Major oil discovery reverses the Arctic’s energy prospects
YELLOWKNIFE, NWT – My first trip to the Arctic was in 1984 to Inuvik, Tuktoyaktuk and a drilling rig 31 miles offshore in shallow water in the Beaufort Sea.
A few months after that trip, the last oil well offshore was drilled after many successes. Amauligak flowed 18,060 barrels per day, a giant by any measure, and in 1986 Gulf Canada loaded 422,000 barrels from the rig onto a tanker and shipped the oil via the Bering Sea. This, and other drilling results, proved that more than one billion barrels was there in that lead oil field. Two more deposits were identified too in the 1980s.
Then nothing has happened since Amauligak.
The wells were capped, oil companies stopped drilling due to new federal taxes and Canada’s North has remained frozen, literally and figuratively. Even so, plans to eventually ship this oil out in tankers and to ship gigantic natural gas deposits along the Mackenzie Valley Pipeline continued to move. Progress was at a snail’s pace due to federal foot dragging and because of land claims squabbles. But eventually, a pipeline easement has been established, but the plummet in natural gas prices makes the gas pipeline concept uneconomic.
But this year, something incredible happened and the planets appear to be lining up for the Northwest Territories.
A major discovery of oil in shale deposits was made this year near Norman Wells (900 miles north of Edmonton and 300 miles south of Inuvik) and a bidding and drilling frenzy is underway.
“We are told that the shale oil in our territories (near Norman Wells) is gigantic, 3 billion barrels or even more,” said Peter Vician, Northwest Territories’ Deputy Minister of Industry Trade and Investment in an interview in Yellowknife this week. “The current spending commitment is $627 million and interest in other blocks is significant.”
Husky Energy made the first discovery and others have followed. If 3 billion barrels or more are there, then the North will get its Mackenzie Valley pipeline, but it won’t carry natural gas south. It will likely carry oil north along the same easement to export markets from Norman Wells and from the oil sands too. Alternatively, the Norman Wells oil could go south or west to Alaskan seaports.
(Three billion barrels is equivalent to five years’ of oil consumption in Canada and roughly half the resource estimate for North Dakota’s booming Bakken shale oil play.)
The significance of this find cannot be under-estimated: In an era where pipelines cannot be built easily, the Mackenzie Valley easement exists and there has been a small pipeline from Norman Wells to Edmonton since 1985.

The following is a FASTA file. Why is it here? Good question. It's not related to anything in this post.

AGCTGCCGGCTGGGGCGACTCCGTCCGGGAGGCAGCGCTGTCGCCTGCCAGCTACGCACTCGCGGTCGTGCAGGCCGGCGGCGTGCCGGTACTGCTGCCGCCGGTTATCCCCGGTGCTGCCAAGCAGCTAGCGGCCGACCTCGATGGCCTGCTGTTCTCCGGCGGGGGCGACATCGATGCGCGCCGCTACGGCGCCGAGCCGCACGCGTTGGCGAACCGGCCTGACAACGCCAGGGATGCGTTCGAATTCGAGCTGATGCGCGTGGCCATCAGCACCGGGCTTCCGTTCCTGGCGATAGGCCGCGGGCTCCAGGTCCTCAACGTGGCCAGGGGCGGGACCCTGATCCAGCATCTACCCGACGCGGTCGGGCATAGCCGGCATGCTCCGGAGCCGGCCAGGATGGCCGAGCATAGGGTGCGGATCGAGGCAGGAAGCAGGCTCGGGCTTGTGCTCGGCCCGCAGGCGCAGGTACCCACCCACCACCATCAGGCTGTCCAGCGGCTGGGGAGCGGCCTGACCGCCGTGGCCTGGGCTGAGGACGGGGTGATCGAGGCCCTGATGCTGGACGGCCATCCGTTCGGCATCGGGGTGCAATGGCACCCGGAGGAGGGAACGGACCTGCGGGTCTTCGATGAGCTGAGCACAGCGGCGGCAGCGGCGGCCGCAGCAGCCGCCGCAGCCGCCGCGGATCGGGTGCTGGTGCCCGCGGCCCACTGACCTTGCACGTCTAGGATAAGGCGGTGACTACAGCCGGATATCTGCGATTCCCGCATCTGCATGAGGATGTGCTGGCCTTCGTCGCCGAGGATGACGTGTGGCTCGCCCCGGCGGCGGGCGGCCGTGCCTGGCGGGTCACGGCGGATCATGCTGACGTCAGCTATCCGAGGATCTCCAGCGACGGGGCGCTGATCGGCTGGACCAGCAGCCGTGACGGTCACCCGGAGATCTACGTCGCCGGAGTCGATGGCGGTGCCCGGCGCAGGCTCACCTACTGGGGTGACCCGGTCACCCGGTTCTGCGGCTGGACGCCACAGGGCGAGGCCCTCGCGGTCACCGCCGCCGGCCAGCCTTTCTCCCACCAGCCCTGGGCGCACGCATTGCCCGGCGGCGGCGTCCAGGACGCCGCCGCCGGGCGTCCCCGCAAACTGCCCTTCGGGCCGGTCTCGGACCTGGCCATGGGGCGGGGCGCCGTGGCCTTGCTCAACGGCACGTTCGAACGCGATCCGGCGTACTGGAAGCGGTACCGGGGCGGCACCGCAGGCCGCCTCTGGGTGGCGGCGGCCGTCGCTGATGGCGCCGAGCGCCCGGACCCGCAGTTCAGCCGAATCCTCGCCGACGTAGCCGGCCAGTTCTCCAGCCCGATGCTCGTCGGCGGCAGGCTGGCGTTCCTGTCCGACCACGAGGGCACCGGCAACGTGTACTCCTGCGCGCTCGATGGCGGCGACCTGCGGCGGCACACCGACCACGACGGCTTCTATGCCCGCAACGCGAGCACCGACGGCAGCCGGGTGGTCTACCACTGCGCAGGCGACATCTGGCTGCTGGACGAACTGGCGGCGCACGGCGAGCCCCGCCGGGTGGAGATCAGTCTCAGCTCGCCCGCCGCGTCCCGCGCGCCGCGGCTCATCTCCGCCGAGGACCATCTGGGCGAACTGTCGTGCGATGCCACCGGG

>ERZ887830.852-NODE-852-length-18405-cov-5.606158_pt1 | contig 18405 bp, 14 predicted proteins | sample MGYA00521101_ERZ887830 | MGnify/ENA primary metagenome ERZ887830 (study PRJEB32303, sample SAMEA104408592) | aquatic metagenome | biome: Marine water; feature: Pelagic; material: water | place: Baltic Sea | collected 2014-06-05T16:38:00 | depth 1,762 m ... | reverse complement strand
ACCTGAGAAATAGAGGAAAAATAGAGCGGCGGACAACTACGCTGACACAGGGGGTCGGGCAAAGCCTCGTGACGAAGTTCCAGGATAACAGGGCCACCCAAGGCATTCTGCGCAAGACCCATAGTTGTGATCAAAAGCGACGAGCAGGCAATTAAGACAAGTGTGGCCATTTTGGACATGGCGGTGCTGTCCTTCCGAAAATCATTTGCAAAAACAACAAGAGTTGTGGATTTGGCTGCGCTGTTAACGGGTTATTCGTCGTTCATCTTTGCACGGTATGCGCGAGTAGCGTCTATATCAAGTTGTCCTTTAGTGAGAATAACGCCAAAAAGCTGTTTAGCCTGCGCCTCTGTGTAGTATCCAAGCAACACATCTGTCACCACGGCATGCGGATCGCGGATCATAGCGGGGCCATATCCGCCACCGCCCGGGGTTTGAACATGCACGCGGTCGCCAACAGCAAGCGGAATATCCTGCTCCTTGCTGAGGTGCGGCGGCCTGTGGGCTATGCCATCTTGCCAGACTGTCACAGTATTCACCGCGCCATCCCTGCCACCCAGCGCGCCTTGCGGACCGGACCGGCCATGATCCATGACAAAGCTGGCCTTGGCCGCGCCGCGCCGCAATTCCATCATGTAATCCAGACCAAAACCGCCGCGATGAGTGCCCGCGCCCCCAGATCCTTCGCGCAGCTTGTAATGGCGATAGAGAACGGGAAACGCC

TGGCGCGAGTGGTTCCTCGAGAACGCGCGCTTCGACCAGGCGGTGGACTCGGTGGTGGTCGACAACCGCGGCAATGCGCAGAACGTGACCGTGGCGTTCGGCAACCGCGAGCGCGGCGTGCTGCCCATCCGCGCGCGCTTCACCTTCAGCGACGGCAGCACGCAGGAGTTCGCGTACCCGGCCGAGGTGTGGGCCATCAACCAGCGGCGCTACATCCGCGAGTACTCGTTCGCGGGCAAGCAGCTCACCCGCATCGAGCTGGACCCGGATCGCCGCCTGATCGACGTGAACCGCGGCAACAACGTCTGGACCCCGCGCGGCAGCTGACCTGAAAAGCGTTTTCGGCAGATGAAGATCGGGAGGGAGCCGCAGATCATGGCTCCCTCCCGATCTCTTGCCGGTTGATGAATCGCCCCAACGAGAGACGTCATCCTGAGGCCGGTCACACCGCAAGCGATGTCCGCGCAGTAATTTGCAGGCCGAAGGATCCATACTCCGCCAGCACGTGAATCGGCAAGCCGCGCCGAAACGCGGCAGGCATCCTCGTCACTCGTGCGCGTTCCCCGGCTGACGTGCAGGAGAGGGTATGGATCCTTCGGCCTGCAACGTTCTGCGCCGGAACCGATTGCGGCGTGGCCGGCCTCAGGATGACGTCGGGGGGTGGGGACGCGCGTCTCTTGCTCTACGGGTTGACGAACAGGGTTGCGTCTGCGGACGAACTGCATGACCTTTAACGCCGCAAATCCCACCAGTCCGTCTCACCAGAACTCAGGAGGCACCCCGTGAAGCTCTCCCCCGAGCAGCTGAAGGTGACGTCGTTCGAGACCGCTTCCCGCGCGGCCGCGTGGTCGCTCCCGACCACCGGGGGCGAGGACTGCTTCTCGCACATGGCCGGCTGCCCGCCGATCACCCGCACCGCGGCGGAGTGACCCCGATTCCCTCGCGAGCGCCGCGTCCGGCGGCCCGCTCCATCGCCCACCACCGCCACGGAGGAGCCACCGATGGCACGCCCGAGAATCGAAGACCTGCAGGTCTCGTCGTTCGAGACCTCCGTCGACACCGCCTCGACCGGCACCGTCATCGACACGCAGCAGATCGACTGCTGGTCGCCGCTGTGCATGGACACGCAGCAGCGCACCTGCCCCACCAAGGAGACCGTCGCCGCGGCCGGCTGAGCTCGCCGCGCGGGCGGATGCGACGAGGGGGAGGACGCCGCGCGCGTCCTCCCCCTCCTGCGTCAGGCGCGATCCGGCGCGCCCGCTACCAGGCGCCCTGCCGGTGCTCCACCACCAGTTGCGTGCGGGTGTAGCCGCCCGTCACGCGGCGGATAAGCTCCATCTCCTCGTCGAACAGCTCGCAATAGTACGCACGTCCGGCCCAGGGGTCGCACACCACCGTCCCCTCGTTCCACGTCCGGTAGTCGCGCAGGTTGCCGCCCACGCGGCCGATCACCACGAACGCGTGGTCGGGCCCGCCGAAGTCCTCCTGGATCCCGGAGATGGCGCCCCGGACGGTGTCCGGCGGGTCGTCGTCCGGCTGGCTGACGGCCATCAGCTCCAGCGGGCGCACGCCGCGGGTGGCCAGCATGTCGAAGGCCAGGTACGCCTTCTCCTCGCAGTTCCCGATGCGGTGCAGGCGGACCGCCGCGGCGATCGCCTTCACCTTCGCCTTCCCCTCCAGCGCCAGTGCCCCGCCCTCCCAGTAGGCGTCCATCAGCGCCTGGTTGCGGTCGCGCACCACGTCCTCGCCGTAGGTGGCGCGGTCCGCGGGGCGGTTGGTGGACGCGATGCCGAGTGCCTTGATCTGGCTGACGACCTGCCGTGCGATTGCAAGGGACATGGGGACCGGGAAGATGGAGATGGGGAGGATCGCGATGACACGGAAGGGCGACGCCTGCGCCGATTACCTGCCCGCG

The existence of this pipeline easement means that Alberta’s stranded oil sands production could also flow northward in order to get to export markets. This doesn’t remove the need for Keystone XL or oil rail shipments but it means that development can increase.
Infrastructure already exists too: Tuktoyaktuk has a deep water port for exploration and shipping.
This means that stalled economic development in the top northwest corner of Canada could finally happen. There would be more drilling and pipeline and port development and that could make liquefied natural gas plants viable. The North can become Norway with its vast gas production above the Arctic Circle.
Geologically, the Northwest Territories is the extension of Alberta’s sedimentary basin with its massive oil and gas deposits. Norman Wells, for instance, has produced and shipped a small amount of oil since 1985 along its 12-inch pipeline, 869 kilometers long. It can carry up to 39,400 barrels per day but oil companies have only shipped half of that amount since.
This week I spoke at the Prospects North 2013 conference in Yellowknife sponsored by the NWT Chamber of Commerce and I also visited the Diavik Diamond mine, the biggest of three gigantic mines 180 miles northeast of Yellowknife. These mines, and another to open soon, are why the Northwest Territories is the third biggest diamond producer in the world.
The conference was organized by executive director Mike Bradshaw and well attended by policy, political and business leaders. My message was simply that the territories needed a new metaphor. They are not isolated and helpless political jurisdictions. They must think of themselves as the world’s biggest energy, mining and resource play.
The three — NWT, Yukon and Nunavut — are bigger than Australia and have only seven operating mines now. Another 20 mines are in advanced stages of pre-development approvals and hundreds more undiscovered ore bodies exist in the frozen north. Such mature projects and exploration must be their top priority — as the world’s biggest mining play — and will usher in an unprecedented amount of prosperity and the building of essential infrastructure.
“By 2020, our GDP will double and we will have several new mines, one diamond, two gold mines, one zinc mine and two lead-zinc mines,” NWT Premier Robert McLeod told me in his Yellowknife office.
His prediction doesn’t include the economic development that will result from a discovery of oil from shale and the huge hydro-electric potential in the Northwest Territories, bigger than Quebec’s James Bay or B.C. Hydro’s.
Vast portions of Canada’s North are unexplored and unmapped making Canada itself a laggard in terms of economic development. The territories are cold and remote and unpopulated but so are Alaska and Siberia and yet those jurisdictions are massively wealthy, have large populations and impressive infrastructure.
The North is North America’s last frontier and maybe its time has finally arrived.